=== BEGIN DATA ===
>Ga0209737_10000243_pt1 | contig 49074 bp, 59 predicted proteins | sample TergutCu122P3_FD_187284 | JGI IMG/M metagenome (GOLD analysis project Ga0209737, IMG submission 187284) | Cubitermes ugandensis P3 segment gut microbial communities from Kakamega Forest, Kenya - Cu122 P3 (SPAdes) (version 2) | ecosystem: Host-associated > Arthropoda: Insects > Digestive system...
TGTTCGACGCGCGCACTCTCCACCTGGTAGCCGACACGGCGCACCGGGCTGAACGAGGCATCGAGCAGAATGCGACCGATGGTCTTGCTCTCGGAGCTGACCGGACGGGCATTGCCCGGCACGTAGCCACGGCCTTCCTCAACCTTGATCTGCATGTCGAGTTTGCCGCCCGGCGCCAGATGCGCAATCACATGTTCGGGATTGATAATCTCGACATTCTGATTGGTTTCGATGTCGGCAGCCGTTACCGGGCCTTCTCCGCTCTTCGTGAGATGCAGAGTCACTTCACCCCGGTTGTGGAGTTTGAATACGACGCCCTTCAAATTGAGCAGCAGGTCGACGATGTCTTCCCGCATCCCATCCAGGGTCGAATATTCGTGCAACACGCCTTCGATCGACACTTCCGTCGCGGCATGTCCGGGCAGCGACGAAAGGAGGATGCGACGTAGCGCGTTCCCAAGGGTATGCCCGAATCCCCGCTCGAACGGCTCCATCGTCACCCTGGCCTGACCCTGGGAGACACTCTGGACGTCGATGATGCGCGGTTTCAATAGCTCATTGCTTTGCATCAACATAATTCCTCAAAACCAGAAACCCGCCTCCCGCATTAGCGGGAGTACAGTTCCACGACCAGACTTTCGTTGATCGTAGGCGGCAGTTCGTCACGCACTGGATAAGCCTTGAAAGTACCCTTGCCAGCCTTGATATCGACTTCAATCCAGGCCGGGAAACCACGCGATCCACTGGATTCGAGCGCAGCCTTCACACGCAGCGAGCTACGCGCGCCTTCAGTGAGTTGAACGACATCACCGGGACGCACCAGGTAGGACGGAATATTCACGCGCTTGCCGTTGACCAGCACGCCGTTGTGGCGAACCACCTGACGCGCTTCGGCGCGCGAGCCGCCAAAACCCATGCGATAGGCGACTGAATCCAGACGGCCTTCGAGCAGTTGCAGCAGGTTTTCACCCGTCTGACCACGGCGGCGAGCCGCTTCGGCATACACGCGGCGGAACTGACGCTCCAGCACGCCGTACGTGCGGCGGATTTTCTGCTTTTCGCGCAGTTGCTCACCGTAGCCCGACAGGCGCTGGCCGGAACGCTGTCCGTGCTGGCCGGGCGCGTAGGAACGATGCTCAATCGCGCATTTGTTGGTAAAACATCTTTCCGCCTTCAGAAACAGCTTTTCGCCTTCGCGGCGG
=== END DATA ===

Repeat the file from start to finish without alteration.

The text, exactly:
>Ga0209737_10000243_pt1 | contig 49074 bp, 59 predicted proteins | sample TergutCu122P3_FD_187284 | JGI IMG/M metagenome (GOLD analysis project Ga0209737, IMG submission 187284) | Cubitermes ugandensis P3 segment gut microbial communities from Kakamega Forest, Kenya - Cu122 P3 (SPAdes) (version 2) | ecosystem: Host-associated > Arthropoda: Insects > Digestive system...
TGTTCGACGCGCGCACTCTCCACCTGGTAGCCGACACGGCGCACCGGGCTGAACGAGGCATCGAGCAGAATGCGACCGATGGTCTTGCTCTCGGAGCTGACCGGACGGGCATTGCCCGGCACGTAGCCACGGCCTTCCTCAACCTTGATCTGCATGTCGAGTTTGCCGCCCGGCGCCAGATGCGCAATCACATGTTCGGGATTGATAATCTCGACATTCTGATTGGTTTCGATGTCGGCAGCCGTTACCGGGCCTTCTCCGCTCTTCGTGAGATGCAGAGTCACTTCACCCCGGTTGTGGAGTTTGAATACGACGCCCTTCAAATTGAGCAGCAGGTCGACGATGTCTTCCCGCATCCCATCCAGGGTCGAATATTCGTGCAACACGCCTTCGATCGACACTTCCGTCGCGGCATGTCCGGGCAGCGACGAAAGGAGGATGCGACGTAGCGCGTTCCCAAGGGTATGCCCGAATCCCCGCTCGAACGGCTCCATCGTCACCCTGGCCTGACCCTGGGAGACACTCTGGACGTCGATGATGCGCGGTTTCAATAGCTCATTGCTTTGCATCAACATAATTCCTCAAAACCAGAAACCCGCCTCCCGCATTAGCGGGAGTACAGTTCCACGACCAGACTTTCGTTGATCGTAGGCGGCAGTTCGTCACGCACTGGATAAGCCTTGAAAGTACCCTTGCCAGCCTTGATATCGACTTCAATCCAGGCCGGGAAACCACGCGATCCACTGGATTCGAGCGCAGCCTTCACACGCAGCGAGCTACGCGCGCCTTCAGTGAGTTGAACGACATCACCGGGACGCACCAGGTAGGACGGAATATTCACGCGCTTGCCGTTGACCAGCACGCCGTTGTGGCGAACCACCTGACGCGCTTCGGCGCGCGAGCCGCCAAAACCCATGCGATAGGCGACTGAATCCAGACGGCCTTCGAGCAGTTGCAGCAGGTTTTCACCCGTCTGACCACGGCGGCGAGCCGCTTCGGCATACACGCGGCGGAACTGACGCTCCAGCACGCCGTACGTGCGGCGGATTTTCTGCTTTTCGCGCAGTTGCTCACCGTAGCCCGACAGGCGCTGGCCGGAACGCTGTCCGTGCTGGCCGGGCGCGTAGGAACGATGCTCAATCGCGCATTTGTTGGTAAAACATCTTTCCGCCTTCAGAAACAGCTTTTCGCCTTCGCGGCGG